Historical Perspective on CPI Deflations: How Damaging are They?
China’s central bank governor Zhou Xiaochuan warned on Sunday that the country needs to be vigilant for signs of deflation and said policymakers were closely watching slowing global economic growth and declining commodity prices.
Zhou’s comments are likely to add to concerns that China is in danger of slipping into deflation and underline increasing nervousness among policymakers as the economy continues to lose momentum despite a raft of stimulus measures.
“Inflation in China is also declining. We need to have vigilance if this can go further to reach some sort of deflation or not,” Zhou said at a high-level forum in Boao, on the southern Chinese island of Hainan.
Zhou added that the speed with which inflation was slowing was a “little too quick”, though this was part of China’s ongoing market readjustment and reforms.
Historical Perspective On CPI Deflations
In its March report, the BIS took a look at the Costs of Deflations: A Historical Perspective. Here are the key findings.
Concerns about deflation – falling prices of goods and services – are rooted in the view that it is very costly. We test the historical link between output growth and deflation in a sample covering 140 years for up to 38 economies. The evidence suggests that this link is weak and derives largely from the Great Depression. But we find a stronger link between output growth and asset price deflations, particularly during postwar property price deflations. We fail to uncover evidence that high debt has so far raised the cost of goods and services price deflations, in so-called debt deflations. The most damaging interaction appears to be between property price deflations and private debt.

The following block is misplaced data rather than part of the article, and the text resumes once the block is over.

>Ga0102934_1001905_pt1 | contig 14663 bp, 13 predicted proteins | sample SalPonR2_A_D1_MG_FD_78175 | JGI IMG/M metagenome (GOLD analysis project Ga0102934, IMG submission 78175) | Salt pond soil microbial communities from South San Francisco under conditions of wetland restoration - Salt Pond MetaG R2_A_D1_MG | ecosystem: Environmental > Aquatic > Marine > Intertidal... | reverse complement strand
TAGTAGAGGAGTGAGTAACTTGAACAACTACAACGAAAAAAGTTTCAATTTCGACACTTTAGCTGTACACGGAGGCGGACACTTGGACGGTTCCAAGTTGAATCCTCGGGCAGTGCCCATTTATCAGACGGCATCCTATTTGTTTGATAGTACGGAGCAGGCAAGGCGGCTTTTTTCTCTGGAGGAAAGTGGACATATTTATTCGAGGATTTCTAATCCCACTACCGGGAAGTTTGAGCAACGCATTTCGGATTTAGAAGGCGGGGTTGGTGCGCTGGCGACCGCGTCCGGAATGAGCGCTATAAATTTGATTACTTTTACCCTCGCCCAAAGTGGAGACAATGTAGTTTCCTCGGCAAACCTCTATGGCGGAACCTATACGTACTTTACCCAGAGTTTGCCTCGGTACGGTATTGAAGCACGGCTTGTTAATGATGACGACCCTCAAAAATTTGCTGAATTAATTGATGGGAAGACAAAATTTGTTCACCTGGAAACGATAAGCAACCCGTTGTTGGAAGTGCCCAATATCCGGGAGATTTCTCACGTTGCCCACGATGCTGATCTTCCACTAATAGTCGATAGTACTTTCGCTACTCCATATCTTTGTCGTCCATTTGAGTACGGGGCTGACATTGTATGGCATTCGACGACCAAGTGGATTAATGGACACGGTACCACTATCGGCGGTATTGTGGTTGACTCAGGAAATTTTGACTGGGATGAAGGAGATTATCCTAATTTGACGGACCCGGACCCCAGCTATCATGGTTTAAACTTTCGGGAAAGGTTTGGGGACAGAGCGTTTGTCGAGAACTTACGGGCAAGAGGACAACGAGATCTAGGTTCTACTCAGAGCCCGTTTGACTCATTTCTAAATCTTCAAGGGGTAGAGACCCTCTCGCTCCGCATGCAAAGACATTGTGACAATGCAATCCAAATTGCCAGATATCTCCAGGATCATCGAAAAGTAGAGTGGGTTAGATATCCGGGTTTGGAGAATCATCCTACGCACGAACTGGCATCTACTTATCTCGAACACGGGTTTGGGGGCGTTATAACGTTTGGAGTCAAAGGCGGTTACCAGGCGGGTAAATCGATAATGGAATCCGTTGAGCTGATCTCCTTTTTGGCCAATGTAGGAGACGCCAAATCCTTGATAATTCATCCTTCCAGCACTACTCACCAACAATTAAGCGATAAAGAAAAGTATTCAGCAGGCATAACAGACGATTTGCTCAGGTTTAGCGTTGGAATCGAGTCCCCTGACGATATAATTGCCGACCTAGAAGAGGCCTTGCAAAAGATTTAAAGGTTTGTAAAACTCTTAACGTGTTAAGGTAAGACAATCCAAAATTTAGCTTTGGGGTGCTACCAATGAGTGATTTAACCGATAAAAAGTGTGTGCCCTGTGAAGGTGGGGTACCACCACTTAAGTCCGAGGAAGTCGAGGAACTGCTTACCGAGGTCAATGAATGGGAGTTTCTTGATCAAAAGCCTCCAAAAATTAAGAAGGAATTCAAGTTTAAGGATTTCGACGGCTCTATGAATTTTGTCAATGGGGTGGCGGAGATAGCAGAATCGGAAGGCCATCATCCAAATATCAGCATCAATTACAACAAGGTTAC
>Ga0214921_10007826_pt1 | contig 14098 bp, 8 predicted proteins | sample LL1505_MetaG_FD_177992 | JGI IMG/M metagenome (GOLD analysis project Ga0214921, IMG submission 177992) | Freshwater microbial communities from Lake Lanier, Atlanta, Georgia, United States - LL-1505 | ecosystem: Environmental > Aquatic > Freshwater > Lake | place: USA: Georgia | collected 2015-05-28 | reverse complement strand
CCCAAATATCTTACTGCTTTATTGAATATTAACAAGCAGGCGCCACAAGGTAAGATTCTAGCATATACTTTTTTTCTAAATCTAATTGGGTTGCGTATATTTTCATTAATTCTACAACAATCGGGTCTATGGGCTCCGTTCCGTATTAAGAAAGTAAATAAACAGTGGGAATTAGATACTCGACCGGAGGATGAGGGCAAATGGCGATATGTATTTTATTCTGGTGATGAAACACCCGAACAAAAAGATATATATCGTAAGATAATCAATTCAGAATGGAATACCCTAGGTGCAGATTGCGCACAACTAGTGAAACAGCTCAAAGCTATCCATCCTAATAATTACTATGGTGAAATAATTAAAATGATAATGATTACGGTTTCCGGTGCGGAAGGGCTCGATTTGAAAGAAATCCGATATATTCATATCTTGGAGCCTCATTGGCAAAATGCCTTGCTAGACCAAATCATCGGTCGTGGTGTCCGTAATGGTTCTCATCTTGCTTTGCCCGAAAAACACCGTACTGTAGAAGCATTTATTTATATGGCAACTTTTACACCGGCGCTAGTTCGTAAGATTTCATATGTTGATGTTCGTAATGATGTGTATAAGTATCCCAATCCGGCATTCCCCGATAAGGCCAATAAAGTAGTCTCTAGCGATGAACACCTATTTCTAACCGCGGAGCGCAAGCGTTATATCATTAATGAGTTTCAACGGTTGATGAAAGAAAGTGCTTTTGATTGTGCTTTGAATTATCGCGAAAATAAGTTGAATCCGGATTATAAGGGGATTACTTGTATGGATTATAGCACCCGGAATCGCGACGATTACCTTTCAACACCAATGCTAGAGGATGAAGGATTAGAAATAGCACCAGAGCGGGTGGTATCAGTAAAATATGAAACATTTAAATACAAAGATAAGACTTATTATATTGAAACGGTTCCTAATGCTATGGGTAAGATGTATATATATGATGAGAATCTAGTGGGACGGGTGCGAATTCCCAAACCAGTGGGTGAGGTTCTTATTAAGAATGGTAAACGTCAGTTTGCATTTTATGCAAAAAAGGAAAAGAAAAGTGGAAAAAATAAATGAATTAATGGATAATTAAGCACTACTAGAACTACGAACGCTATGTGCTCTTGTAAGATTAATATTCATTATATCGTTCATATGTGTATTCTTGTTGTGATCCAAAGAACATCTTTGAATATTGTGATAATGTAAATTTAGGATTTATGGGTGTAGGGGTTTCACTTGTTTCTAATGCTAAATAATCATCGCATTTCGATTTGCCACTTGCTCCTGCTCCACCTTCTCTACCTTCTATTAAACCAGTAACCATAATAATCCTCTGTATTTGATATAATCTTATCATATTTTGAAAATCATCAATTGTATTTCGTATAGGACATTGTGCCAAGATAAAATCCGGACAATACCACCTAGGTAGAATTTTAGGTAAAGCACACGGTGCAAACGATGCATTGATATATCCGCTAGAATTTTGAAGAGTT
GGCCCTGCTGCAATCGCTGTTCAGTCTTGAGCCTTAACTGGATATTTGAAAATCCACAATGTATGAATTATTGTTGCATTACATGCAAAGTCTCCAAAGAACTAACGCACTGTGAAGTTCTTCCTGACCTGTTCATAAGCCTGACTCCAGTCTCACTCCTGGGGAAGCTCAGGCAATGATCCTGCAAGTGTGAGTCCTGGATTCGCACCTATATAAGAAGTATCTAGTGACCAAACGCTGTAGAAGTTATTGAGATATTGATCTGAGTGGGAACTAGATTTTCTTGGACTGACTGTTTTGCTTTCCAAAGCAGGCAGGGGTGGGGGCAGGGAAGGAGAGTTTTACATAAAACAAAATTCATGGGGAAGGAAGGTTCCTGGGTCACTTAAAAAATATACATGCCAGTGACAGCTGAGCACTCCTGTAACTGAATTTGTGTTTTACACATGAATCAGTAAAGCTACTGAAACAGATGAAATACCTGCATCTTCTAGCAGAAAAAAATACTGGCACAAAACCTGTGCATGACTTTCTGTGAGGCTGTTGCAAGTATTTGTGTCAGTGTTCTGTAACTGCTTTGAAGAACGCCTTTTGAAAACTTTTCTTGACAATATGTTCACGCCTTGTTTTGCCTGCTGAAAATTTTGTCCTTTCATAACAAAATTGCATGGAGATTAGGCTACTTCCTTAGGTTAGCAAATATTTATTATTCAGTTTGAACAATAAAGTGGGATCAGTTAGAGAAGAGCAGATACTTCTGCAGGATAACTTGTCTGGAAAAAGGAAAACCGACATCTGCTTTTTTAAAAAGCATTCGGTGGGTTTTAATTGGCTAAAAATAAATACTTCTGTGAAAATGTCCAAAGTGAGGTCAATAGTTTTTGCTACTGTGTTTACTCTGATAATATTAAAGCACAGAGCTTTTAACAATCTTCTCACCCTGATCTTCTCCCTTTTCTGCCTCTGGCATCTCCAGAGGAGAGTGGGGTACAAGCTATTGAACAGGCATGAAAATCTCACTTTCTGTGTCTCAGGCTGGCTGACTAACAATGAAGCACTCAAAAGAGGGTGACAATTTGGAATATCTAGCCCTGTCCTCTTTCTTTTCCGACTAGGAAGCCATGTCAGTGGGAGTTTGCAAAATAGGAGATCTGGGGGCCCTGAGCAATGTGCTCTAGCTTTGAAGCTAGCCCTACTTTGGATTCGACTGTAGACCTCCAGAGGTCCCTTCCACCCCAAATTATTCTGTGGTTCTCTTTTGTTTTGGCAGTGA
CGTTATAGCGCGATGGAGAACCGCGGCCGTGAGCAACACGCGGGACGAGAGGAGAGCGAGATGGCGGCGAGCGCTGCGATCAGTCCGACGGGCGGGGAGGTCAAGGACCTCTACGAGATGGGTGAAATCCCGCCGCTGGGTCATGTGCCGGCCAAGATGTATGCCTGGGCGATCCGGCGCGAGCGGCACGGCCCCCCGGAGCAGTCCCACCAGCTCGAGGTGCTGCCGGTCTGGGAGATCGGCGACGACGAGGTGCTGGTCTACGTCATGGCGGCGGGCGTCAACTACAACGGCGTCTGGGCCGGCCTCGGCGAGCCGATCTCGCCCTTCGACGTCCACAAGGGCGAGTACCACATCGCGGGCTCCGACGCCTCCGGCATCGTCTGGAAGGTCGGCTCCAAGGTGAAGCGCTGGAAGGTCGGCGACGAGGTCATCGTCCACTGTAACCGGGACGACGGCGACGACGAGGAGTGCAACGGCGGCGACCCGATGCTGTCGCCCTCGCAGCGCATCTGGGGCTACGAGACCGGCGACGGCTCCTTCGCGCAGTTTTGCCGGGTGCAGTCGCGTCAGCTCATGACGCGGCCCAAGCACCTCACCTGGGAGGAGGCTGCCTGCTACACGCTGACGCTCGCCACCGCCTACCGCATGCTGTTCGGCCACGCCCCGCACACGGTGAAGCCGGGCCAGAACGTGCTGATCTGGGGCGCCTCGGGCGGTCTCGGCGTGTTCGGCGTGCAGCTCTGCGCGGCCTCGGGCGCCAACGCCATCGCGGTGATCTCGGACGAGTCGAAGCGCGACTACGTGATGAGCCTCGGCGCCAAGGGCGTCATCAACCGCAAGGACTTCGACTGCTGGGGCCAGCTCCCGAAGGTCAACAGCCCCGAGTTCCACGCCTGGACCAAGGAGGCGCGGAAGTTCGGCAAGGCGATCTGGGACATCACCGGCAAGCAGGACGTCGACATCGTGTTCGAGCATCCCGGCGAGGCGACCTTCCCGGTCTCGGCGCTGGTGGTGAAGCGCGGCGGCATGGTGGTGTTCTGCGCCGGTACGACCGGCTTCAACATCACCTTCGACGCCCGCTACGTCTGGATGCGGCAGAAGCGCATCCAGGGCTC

Deflation may actually boost output. Lower prices increase real incomes and wealth. And
they may also make export goods more competitive.
Once we control for persistent asset price deflations and country-specific average changes in growth rates over the sample periods, persistent goods and services (CPI ) deflations do not appear to be linked in a statistically significant way with slower growth even in the interwar period. They are uniformly statistically insignificant except for the first post-peak year during the postwar era – where, however, deflation appears to usher in stronger output growth. By contrast, the link of both property and equity price deflations with output growth is always the expected one, and is consistently statistically significant.
The evidence from our long historical data set sheds new light on the costs of deflations. It raises questions about the prevailing view that goods and services price deflations, even if persistent, are always pernicious. It suggests that asset price deflations, and particularly house price deflations in the postwar era, have been more damaging. And it cautions against presuming that the interaction between debt and goods and services price deflation , as opposed to debt’s interaction with property price deflations, has played a significant role in past episodes of economic weakness.
The exception to the general rule was the Great Depression but, that was also an asset bubble deflation coupled with consumer price deflation.
Meanwhile central banks on every continent are worried about something they should welcome.
Economic Challenge to Keynesians
Of all the widely believed but patently false economic beliefs is the absurd notion that falling consumer prices are bad for the economy and something must be done about them.
I have commented on this many times and have been vindicated not only by sound economic theory but also by actual historical examples.
My January 20, post Deflation Bonanza! (And the Fool’s Mission to Stop It) has a good synopsis.
And my Challenge to Keynesians “Prove Rising Prices Provide an Overall Economic Benefit” has gone unanswered.
There is no answer because history and logic both show that concerns over consumer price deflation are seriously misplaced.
Worse yet, in their attempts to fight routine consumer price deflation, central bankers create very destructive asset bubbles that eventually collapse, setting off what they should fear – asset bubble deflations following a buildup of bank credit on inflated assets.
Mike “Mish” Shedlock